Municipalities Pushing Out Payments Spur Balloon Debt Resurgenceby
Capital-appreciation debt sales 54% higher than year ago
Debt structure crtitized for delaying interest to maturitity
U.S. cities and school districts struggling to keep up with expenditures are increasing sales of debt that delays interest until the bonds mature, often resulting in ballooning final payments that are many times the amount originally borrowed.
Issuance of capital-appreciation bonds, known for their balloon payments due at maturity, is on pace to increase 54 percent this year to $2 billion, the largest amount since 2012, according to data compiled by Bloomberg. The surge has come as states including Texas and California, which have the highest volumes of the securities, have passed laws restricting its use because of mushrooming amount of debt and interest that must be paid when the bonds mature.
Use of the debt, also known as zero-coupon bonds, had been declining since coming under fire in recent years for letting officials postpone paying for schools, roads and other capital projects. Texas passed a law this year that limits governments to only having one-fourth of their debt in capital appreciation bonds.
“It allows local governments to borrow and shift the burden to future generations of taxpayers,” said James Quintero, director of local governance at the Texas Public Policy Foundation in Austin, which pushes for restrained taxes and spending.
The risk with capital-appreciation bonds is that by delaying annual payments for principal and interest they can result in sharply higher payments when the debt matures, forcing government officials to scramble to come up with funds needed to pay bondholders. The $91 million of capital appreciation bonds sold by the Wylie Independent School District near Dallas in February will cost about $268 million when they come due in 2050.
Puerto Rico’s capital appreciation bonds threaten to saddle the commonwealth’s bond insurers, Ambac Financial Group Inc. and MBIA Inc., with much higher liabilities then is reflected in the principal amount borrowed. Once interest is included, Ambac said its Puerto Rico exposure increases to $10.5 billion from $2.4 billion. For MBIA’s National Public Finance Guarantee Corp., it more than doubles to about $10.5 billion.
Most of the increase has come in California, where borrowing through capital-appreciation debt so far has more than doubled to $900 million this year. It’s still well under the $2.1 billion that state’s municipalities borrowed using the debt in 2007. California Governor Jerry Brown signed legislation in 2013 designed to limit use of the debt structure. That was after reports that one district that borrowed $179 million from 2008 to 2011 with capital-appreciation debt would have to repay $1.27 billion of debt service by 2051.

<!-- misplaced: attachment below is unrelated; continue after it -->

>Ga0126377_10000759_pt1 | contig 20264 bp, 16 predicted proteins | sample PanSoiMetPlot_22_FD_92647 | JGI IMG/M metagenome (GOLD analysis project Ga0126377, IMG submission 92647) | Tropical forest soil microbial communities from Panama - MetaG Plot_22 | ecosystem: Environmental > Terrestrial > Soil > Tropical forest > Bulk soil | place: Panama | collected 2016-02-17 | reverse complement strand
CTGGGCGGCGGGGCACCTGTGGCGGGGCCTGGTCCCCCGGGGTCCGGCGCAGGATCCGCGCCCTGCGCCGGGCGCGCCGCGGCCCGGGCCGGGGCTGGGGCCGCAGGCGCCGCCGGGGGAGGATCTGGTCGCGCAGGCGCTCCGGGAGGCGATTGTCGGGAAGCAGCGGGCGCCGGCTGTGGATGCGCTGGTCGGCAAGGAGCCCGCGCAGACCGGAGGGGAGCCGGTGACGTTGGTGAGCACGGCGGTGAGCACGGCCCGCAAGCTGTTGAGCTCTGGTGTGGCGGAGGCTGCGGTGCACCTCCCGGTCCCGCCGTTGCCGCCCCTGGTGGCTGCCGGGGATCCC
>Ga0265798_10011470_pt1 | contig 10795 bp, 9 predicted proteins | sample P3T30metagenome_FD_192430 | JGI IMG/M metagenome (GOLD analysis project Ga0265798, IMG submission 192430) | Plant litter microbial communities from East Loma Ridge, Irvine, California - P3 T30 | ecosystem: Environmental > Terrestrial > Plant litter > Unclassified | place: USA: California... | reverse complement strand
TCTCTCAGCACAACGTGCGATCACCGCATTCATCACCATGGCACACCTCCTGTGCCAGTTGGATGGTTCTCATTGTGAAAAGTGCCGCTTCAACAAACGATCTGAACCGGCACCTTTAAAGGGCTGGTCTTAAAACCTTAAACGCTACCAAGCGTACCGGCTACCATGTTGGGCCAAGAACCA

Zero-coupon debt accounts for about $253 billion of the outstanding securities in the $3.7 trillion municipal market, data compiled by Bloomberg show.
The debt is seen as a way around limits on tax rates and debt service that may keep borrowers providing needed capital improvements or services. In Texas, where borrowers are expected to sell about the same $700 million they did last year, a cap on the amount of property tax that can be levied for debt payments has pushed many of the fastest-growing school districts in the state to adopt the structure. It lets them borrow without collecting the property tax until earlier borrowings have been repaid.
The Wylie schools used them in response to a 173 percent increase in the number of people in the city from 2000 to 2010, making it the one of the fastest-growing suburbs in the country, said Michele Trongaard, the chief financial officer. Her district did refinance $20 million of capital-appreciation bonds to achieve a present-value savings of about $4 million in October, she said.
“I understand the issues people have with it, but when you have the kind growth we did, you really don’t have any choice,” Trongaard said. “We do everything we can to get the most we can for taxpayers’ money, but sometimes you have to let your enrollment catch up with your buildings.”
Companies that rate municipal debt have been expressing concern about the increasing use of the bonds in Texas. In 2012, Fitch Ratings cut the Leander Independent School District’s rating one level to AA-, in part because of the district’s increasing reliance on capital-appreciation bonds, which slow the district’s ability to pay down its debt.
When Texas’s new law took effect, Moody’s Investors Service praised it as a “credit positive because it will deter school districts from issuing debt based on uncertain future taxable value growth projections.” Besides limiting the amount of capital-appreciation borrowers can issue, the law limited maturities to 20 years, half 40-year terms many school districts previously used, Moody’s said.
In Texas, the Leander school district near Austin refinanced $101 million of the $114 million in capital-appreciation bonds it had outstanding in June, leaving $13 billion of the debt outstanding, said Lucas Janda, chief financial officer.
“It’s for savings for our taxpayers,” said Janda.